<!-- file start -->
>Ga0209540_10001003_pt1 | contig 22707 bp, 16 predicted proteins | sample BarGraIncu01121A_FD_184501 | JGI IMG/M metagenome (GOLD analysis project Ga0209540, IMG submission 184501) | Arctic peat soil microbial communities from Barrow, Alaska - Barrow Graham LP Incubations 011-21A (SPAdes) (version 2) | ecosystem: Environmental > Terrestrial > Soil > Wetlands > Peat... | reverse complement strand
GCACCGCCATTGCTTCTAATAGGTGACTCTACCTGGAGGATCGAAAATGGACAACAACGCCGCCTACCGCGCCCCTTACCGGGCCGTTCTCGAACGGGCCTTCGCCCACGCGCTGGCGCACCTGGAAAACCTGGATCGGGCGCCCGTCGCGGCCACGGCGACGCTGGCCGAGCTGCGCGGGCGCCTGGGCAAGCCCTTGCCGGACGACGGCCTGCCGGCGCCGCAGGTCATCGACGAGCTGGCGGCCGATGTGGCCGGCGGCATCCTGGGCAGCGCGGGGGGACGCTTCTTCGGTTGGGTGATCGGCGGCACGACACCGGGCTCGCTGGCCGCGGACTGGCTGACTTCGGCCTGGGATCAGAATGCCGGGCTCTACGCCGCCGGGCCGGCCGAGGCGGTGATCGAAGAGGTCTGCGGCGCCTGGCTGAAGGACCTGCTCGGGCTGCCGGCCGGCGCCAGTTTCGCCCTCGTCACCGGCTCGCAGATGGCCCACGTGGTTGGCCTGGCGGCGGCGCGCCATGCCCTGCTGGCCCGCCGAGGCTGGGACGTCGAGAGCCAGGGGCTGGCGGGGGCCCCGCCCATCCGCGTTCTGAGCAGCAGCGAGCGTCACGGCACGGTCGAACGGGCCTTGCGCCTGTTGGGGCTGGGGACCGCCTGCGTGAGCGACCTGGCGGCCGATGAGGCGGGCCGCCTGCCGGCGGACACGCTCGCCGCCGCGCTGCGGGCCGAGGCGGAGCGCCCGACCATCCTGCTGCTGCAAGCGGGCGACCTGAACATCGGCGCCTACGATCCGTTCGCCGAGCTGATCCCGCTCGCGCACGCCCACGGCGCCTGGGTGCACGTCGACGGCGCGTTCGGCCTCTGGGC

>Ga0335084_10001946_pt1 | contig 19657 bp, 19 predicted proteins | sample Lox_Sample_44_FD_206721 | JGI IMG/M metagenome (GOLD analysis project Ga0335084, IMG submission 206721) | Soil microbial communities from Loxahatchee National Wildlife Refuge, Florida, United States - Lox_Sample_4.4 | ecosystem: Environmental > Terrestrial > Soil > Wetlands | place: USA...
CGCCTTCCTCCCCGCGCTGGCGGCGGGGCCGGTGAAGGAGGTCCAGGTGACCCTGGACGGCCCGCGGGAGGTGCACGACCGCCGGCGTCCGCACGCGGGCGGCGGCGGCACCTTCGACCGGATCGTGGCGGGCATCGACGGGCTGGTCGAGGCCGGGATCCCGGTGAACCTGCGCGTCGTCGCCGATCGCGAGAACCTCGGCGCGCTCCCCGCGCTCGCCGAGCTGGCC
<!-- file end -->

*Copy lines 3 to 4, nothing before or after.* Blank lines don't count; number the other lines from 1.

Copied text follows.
>Ga0335084_10001946_pt1 | contig 19657 bp, 19 predicted proteins | sample Lox_Sample_44_FD_206721 | JGI IMG/M metagenome (GOLD analysis project Ga0335084, IMG submission 206721) | Soil microbial communities from Loxahatchee National Wildlife Refuge, Florida, United States - Lox_Sample_4.4 | ecosystem: Environmental > Terrestrial > Soil > Wetlands | place: USA...
CGCCTTCCTCCCCGCGCTGGCGGCGGGGCCGGTGAAGGAGGTCCAGGTGACCCTGGACGGCCCGCGGGAGGTGCACGACCGCCGGCGTCCGCACGCGGGCGGCGGCGGCACCTTCGACCGGATCGTGGCGGGCATCGACGGGCTGGTCGAGGCCGGGATCCCGGTGAACCTGCGCGTCGTCGCCGATCGCGAGAACCTCGGCGCGCTCCCCGCGCTCGCCGAGCTGGCC